enlightening the parliament – Ein Kunstprojekt mit Demokrat:innen anlässlich des 75-jährigen Jubiläums des Niedersächsischen Landtages

Projektion auf den Niedersächsischen Landtag von 7. bis 13. Mai 2022, mehr als 200 Videostatements von Bürger:innen, Bürger:innenrät:innen und Abgeordneten: https://enlightening-the-parliament.de

Videointerviews mit Bürger:innen, Bürger:innenrät:innen und Abgeordneten
Konzeption: Martin Krenn, Carlotta Oppermann
Schnitt: Carlotta Oppermann
Interviewführung: Carlotta Oppermann, Josephin Ackermann, Lena Götzinger, Gio-Lina Heike

Innenansichten des Niedersächsischen Landtages
Film1: Konzeption, Kamera, Schnitt: Lina Bramkamp, Clara Mannott, Paula Andrea Knust Rosales
Film 2: Konzeption, Kamera, Schnitt: Andreas Baumgartner

Grafische Gestaltung
Website, Design der Fragenbox, der Banner für die Projektionstürme sowie der Themenkarten: Felizitas Zechmeister

Entwicklung der Konzeption des gesamten Projektes
Josephin Ackermann, Andreas Baumgartner, Janis Binder, Lina Bramkamp, Leevi Ervast, Lena Götzinger, Gio-Lina Heike, Martin Krenn, Clara Mannott, Jonas Meyburg, Carlotta Oppermann, Rolf Pilarsky, Paula Andrea Knust Rosales, Ingo Schulz, Ayliz Tosun, Iris Wegner

appropriate! Journal zur Aneignung und Vermittlung von Kunst

Issue 1 │ Zugänglichkeit | Frühjahr 2021, Issue 2│Demokratisierung | Herbst 2021, Issue 3│Vermittlung | Frühjahr 2022
Autor:innen/authors: Lynhan Balatbat-Helbock, Martin Krenn, Nanna Lüth, Suzana Milevska, Mirl Redmann, Steffen Rudolph, Karin Schneider, Nora Sternfeld, Eva Sturm u.a.
Redaktion/editors: Paula Andrea Knust Rosales, Martin Krenn, Julika Teubert, Andreas Baumgartner

The journal is published by Braunschweig University of Art, Institute of Fine Art, art education headed by Martin Krenn. It will be published every six months.

Austria Is a Wonderful Country

Martin Krenn: Österreich ist ein wunderbares Land, installation shot Weltmuseum Wien (2021), photo: Iklim Dogan

Austria Is a Wonderful Country recalls the brutalities and subjugation that took place during the “Anschluss” of Austria by Nazi Germany in 1938. With the participation of the Austrian population, Jewish men and women were forced to wash away political slogans by the former Austro-fascist “Ständestaat” (Corporative State). The central part of the installation is a video film based on original quotes from eyewitness reports and image descriptions of historical photos.
Several characters narrate the quotes from the eyewitnesses in the film. One of them is a reporter (played by actor Annamáría Láng), another is a contemporary witness (played by the actor Peter Rothkappel). Both of them appear in the video at historically contaminated locations. The reporter talks about the events that happened during the 1938 “annexation”; she speaks from the perspective of journalists and describes documents as well as historical photos. The third character (Susanne Bock) is the off-screen narrator; she reads quotes from eyewitnesses who were victims of the Nazi persecution. Susanne Bock also reads a quote from her own biography. In the epilogue, Robert Halpern, one of the last eyewitnesses of the “Reibpartien,” describes his experience when he fell victim to one of these pogroms.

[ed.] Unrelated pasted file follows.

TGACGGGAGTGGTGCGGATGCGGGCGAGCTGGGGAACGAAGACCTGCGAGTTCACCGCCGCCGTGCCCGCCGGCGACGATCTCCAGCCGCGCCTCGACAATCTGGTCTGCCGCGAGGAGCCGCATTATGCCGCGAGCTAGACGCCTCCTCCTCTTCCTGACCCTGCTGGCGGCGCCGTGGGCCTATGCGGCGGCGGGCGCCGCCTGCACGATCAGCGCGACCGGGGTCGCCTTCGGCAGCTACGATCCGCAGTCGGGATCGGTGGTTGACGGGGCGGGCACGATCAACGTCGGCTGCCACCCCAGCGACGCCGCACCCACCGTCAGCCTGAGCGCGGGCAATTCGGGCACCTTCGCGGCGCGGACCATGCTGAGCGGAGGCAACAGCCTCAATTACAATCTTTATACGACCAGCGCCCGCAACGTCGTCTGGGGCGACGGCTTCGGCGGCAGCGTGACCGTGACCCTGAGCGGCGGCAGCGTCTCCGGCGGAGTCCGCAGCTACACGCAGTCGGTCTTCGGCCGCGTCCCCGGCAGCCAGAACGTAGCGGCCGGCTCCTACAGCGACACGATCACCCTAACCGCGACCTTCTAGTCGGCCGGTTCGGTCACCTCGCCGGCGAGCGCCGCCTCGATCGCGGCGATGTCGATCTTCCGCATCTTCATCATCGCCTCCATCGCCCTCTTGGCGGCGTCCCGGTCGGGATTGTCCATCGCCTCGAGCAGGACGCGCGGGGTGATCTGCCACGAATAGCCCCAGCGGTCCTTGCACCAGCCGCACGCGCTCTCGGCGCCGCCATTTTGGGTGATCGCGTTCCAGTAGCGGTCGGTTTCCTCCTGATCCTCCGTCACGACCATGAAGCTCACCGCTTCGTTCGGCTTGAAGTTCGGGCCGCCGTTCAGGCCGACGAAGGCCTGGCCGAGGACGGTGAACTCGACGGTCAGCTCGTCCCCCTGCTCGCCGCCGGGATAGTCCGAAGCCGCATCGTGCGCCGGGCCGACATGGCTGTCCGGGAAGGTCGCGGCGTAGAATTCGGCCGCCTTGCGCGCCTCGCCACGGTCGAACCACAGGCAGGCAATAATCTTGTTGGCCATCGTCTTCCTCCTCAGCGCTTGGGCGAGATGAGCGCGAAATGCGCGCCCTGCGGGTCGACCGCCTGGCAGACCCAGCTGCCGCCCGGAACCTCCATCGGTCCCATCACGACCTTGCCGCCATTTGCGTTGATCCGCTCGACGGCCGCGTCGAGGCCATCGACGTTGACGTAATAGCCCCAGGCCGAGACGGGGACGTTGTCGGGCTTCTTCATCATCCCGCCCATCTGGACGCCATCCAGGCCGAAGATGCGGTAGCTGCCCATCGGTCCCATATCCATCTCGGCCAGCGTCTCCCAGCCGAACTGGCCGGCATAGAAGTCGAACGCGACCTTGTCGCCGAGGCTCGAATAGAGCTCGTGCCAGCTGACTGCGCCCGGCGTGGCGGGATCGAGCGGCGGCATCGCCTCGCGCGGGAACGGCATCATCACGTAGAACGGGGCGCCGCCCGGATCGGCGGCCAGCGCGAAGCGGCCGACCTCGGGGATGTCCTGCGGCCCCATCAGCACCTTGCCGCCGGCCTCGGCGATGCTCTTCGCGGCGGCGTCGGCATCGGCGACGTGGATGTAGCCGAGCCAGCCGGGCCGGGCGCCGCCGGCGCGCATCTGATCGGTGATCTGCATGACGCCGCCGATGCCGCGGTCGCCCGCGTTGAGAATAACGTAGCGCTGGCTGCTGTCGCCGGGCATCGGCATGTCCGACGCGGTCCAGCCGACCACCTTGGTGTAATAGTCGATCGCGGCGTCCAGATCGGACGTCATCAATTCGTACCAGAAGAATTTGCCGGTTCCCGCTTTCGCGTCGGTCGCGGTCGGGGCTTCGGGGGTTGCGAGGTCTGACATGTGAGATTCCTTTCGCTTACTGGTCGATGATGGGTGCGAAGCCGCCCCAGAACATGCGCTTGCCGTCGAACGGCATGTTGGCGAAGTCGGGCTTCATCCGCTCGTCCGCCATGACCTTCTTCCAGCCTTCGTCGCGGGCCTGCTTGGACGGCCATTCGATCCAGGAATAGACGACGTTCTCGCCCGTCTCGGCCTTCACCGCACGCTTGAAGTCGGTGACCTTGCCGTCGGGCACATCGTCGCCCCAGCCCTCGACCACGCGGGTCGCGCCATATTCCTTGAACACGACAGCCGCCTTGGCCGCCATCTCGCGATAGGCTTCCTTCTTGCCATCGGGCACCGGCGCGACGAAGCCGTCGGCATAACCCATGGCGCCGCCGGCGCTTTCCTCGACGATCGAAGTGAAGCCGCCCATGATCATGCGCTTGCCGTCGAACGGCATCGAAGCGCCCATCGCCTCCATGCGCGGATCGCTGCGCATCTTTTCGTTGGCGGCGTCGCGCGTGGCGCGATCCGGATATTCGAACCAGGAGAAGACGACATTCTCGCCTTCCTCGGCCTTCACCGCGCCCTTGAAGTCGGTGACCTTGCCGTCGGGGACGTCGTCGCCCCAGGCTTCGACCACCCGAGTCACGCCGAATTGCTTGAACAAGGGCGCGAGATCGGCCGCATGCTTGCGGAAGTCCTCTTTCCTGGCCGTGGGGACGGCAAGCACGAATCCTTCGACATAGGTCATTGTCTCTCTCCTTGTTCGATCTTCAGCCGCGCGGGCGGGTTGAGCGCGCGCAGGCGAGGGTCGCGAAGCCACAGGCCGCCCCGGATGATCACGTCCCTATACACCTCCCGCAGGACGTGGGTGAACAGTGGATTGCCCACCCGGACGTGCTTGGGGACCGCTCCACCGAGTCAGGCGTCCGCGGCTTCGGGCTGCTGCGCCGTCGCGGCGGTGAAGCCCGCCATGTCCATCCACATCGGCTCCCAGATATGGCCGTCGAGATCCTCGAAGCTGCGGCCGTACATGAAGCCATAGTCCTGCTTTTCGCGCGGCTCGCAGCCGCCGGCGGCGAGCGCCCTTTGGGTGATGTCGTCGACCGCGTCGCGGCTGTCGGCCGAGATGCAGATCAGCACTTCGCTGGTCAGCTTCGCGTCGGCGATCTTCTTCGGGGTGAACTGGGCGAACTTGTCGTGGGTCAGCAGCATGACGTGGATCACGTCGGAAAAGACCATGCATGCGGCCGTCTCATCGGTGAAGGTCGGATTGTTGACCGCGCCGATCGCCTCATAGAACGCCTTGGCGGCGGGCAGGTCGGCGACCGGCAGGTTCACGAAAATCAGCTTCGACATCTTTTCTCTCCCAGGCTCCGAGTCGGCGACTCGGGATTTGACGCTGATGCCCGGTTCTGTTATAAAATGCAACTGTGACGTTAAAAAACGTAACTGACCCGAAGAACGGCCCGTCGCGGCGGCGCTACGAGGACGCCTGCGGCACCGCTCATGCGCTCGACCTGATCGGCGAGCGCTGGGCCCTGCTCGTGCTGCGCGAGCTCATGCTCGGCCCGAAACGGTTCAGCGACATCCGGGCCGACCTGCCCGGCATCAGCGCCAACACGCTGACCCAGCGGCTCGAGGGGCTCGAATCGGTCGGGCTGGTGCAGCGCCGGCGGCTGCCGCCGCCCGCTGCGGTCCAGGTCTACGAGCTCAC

Curatorial team Marina Gržinić, Christina Jauernik, and Sophie Uitz
Stories of Traumatic Pasts: Counter-Archives for Future Memories
Exhibition at Weltmuseum Wien, 7.10.2020 – 3.4.2021

Restaging the Object: A Participatory Exploration of Long Kesh/Maze Prison Martin Krenn & Aisling O’Beirn (eds.)

The books have arrived in Berlin and Belfast and are ready to order. Thanks to Anna-Sophie Springer and K. Verlag | Press for the support and the photos.
Restaging the Object: A Participatory Exploration of Long Kesh/Maze Prison
Martin Krenn & Aisling O’Beirn (eds.)
With contributions by Martin Krenn & Aisling O’Beirn, Laura McAtackney, Suzana Milevska & Peter Peter Claus Mutschler and the project participants Simon Bridge, Phil Holland, David Stitt, The 50+Group under the umbrella of Tar Anall, the Eileen Hickey Irish Republican History Museum, the Roddy McCorley Society Museum, the Andy Tyrie Interpretative Centre, as well as a number of contributors who prefer to remain anonymous.

Design by Keith Connolly, Tonic Design, Belfast, English, 170 x 225 mm, 256 pages, Two paper stocks, Full color throughout, Sewn in sections, ISBN 978-3-9818635-6-7, Published by K. Verlag
Order: https://k-verlag.org/books/transforming-long-kesh-maze/

Our Way[s] of Life Accompanying Event: – Settlement Hierarchy

Martin Krenn, One village from Austria (2011-12), Video 33:48 mins

THU 27 JUN 2019 7:00PM, Austrian Cultural Forum London, 28 Rutland Gate, London SW7 1PQ
Low density settlements are central to European national identities, from the English hamlet with thatched roofs and WI meetings, to Austrian alpine villages, nestled in the mountains. They represent ways of life which for the most part no longer exist, retreats into the past which become romanticised with time and modern sewage management.
Accompanying the exhibition Our Way[s] of Life this event will explore varied aspects of quaint history: from Daniela Grabosch’s dark Google Maps journey though Mussolini’s lakeside seat of governance, Salò, now a popular tourist destination, to Martin Krenn’s archival exploration of Austria’s heart via the Open-Air Museum Stübing, a settlement of 97 historic rural buildings from different federal states, and a performance by Calvin Z. Laing, touching upon Scottish linguistics and his youth, growing up in suburbs of Edinburgh. Collectively these artists reflect upon our propensity to both memorialise the village and to carry an idealised version of it forward into our cultural subconscious.